The Office of Health Economics first drew attention to the fact that every country in Europe had some form of prepaid national health care scheme in a publication in 1963.

At that time it was commonly believed that Britain’s National Health Service was unique in removing the burden of payment from the patient at the time of treatment. It came as news to many people in the early 1960s that the NHS was only one of many different ways of accepting both the cost of health care and its provision as a community responsibility. It became clear from the OHE booklet that health care could be provided as a collective responsibility in a very large number of different ways.

Later, during the 1970s, it became fashionable in Britain to examine more closely the various health schemes in Europe, in order to see whether Britain’s Health Service could learn from experience abroad. This interest in European – and American – systems of providing health care has continued info the 1980’s, and there is therefore a role for a short up-to-date review of the European scene. The present OHE Briefing aims to provide such a review. It makes no attempt to evaluate the success or failure of the very different national approaches: it only describes them in brief outline.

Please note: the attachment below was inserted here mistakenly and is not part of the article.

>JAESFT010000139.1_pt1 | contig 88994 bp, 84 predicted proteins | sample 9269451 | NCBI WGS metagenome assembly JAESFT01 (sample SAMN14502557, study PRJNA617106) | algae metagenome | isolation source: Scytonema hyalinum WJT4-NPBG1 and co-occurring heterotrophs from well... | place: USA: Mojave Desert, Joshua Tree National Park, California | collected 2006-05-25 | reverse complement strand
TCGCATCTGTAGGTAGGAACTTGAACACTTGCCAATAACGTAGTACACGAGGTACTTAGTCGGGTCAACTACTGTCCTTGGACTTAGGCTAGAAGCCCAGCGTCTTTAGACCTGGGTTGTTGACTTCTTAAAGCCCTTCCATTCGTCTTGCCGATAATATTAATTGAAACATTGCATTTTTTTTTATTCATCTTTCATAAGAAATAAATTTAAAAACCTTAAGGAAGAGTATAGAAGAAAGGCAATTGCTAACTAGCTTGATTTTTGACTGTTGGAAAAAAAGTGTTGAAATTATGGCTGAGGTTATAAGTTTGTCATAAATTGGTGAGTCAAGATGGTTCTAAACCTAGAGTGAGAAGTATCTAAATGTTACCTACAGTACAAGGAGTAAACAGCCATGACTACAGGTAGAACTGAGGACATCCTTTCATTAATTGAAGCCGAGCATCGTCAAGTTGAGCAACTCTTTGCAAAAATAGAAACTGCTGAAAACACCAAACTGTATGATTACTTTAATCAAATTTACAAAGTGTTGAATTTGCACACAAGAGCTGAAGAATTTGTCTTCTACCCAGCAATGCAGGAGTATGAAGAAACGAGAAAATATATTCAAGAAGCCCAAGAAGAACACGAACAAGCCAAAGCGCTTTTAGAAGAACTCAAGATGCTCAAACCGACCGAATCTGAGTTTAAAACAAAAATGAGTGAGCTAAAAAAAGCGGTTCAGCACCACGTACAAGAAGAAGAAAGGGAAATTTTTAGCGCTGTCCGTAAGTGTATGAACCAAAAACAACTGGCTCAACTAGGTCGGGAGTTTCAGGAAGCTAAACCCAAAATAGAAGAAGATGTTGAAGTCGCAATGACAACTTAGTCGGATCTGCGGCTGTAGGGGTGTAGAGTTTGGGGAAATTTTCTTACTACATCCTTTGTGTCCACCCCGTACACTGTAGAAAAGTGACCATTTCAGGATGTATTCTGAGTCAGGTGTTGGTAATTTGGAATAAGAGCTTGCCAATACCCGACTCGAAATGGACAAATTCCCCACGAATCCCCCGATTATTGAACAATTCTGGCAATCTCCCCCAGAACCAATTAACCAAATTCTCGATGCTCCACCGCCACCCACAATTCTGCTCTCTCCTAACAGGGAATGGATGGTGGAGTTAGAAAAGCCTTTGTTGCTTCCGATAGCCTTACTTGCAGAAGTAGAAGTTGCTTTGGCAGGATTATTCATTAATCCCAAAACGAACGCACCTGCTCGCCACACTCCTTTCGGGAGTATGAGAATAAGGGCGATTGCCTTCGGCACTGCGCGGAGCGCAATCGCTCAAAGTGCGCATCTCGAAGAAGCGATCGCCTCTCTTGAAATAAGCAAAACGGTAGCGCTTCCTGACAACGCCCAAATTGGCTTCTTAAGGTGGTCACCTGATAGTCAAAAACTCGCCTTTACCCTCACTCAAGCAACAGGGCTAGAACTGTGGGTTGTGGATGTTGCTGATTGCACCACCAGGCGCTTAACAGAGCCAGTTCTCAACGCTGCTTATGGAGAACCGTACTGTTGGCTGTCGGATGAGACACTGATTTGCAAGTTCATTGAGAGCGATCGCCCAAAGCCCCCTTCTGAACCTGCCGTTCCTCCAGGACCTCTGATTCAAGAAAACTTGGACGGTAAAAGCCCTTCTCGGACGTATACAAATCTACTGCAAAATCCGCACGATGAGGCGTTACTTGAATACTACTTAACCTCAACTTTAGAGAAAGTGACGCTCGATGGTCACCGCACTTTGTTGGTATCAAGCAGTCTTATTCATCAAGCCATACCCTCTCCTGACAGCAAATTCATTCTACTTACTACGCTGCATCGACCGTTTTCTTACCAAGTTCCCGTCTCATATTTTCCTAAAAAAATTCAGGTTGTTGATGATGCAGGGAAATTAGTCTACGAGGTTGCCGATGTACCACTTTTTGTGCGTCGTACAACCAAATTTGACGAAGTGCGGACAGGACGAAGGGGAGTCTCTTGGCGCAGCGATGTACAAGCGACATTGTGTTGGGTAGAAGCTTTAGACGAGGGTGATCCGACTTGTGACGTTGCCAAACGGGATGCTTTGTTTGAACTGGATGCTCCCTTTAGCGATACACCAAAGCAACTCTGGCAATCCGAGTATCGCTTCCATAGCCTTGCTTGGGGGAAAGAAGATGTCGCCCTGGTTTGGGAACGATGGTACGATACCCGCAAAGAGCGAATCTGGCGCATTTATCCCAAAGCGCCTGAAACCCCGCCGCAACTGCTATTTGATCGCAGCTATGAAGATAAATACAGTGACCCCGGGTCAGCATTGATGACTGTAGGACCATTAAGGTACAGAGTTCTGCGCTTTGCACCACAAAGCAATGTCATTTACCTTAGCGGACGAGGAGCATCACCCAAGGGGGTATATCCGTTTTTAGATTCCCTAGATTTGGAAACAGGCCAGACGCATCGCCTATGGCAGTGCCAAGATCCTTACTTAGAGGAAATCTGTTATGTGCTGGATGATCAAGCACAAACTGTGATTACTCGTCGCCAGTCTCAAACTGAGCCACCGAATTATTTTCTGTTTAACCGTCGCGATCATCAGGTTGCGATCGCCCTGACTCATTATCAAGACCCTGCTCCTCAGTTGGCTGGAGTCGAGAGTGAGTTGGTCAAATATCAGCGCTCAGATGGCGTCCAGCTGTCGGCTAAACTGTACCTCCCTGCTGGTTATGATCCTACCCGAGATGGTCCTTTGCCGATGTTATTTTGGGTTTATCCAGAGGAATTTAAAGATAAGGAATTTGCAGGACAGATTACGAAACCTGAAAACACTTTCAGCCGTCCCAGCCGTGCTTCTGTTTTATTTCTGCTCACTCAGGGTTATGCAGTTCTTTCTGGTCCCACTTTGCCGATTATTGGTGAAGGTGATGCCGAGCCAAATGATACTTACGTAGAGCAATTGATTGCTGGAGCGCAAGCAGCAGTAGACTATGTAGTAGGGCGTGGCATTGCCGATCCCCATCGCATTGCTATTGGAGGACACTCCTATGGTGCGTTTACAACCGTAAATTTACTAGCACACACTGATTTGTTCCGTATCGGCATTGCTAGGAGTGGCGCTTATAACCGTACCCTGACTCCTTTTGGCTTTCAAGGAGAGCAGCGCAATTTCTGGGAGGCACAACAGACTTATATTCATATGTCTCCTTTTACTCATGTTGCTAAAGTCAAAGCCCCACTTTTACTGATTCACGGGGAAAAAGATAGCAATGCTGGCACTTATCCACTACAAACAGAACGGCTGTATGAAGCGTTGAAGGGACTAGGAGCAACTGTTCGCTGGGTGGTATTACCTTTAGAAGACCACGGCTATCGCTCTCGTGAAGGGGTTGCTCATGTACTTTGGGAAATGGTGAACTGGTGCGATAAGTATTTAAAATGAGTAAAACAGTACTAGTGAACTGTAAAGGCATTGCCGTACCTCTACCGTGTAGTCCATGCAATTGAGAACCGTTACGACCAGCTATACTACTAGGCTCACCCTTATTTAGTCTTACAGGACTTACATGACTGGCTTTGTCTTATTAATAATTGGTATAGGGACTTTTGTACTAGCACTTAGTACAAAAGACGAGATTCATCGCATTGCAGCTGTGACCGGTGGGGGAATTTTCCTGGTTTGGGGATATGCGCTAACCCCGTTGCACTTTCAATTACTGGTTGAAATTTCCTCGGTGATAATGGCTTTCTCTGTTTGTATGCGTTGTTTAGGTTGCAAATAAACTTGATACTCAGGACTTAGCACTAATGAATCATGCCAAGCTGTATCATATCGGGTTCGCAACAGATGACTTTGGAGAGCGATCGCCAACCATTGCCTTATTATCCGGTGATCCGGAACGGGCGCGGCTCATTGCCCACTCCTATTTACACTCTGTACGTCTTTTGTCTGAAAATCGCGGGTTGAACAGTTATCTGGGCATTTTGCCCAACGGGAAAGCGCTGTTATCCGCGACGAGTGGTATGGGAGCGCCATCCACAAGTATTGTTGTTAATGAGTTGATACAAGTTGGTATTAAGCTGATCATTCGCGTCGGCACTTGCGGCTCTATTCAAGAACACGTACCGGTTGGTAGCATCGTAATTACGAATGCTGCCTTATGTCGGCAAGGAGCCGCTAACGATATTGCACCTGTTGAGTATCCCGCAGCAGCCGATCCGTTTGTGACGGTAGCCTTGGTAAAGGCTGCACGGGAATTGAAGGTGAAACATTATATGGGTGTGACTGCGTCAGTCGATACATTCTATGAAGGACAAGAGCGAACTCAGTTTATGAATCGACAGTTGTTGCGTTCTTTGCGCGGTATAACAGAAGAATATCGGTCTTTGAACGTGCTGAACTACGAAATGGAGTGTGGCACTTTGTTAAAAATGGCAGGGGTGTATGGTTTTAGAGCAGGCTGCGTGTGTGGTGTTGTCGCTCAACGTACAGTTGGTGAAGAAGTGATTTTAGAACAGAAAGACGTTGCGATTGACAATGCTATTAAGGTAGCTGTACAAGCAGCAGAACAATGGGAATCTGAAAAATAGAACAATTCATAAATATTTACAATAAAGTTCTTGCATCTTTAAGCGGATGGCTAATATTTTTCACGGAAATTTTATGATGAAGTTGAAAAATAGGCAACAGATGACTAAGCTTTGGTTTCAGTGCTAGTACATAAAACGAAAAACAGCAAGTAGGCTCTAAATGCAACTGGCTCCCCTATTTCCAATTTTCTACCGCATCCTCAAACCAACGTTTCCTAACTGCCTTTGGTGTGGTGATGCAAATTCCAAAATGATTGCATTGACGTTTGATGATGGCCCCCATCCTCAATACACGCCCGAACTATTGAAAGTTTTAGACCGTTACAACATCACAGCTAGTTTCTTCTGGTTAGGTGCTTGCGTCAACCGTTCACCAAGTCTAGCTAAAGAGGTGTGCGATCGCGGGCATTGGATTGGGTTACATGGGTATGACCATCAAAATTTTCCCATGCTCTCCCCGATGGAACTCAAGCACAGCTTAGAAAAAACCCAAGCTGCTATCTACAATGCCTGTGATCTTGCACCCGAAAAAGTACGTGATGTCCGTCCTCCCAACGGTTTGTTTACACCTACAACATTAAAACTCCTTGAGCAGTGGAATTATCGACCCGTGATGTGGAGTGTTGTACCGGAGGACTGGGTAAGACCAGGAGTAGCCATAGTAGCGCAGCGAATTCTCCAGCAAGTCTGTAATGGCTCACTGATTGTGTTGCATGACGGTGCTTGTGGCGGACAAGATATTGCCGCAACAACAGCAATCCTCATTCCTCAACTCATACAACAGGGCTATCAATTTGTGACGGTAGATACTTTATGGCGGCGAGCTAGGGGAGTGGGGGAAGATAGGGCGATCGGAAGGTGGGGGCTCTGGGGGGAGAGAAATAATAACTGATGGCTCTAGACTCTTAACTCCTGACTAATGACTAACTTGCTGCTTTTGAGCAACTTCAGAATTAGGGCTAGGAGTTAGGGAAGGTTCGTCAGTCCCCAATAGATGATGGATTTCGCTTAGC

Inevitably, in a short publication such as this, no attempt has been made to relate the different European schemes to the patterns of morbidity or the demographic characteristics of each country. Although the national correspondents were each asked to mention their problems and the public attitudes to their health services, their answers give only a glimpse of the true position in each country. However, as is discussed more fully later, it seems to be clear that no country has perfectly solved the difficult problem of providing optimum medical services at an acceptable cost.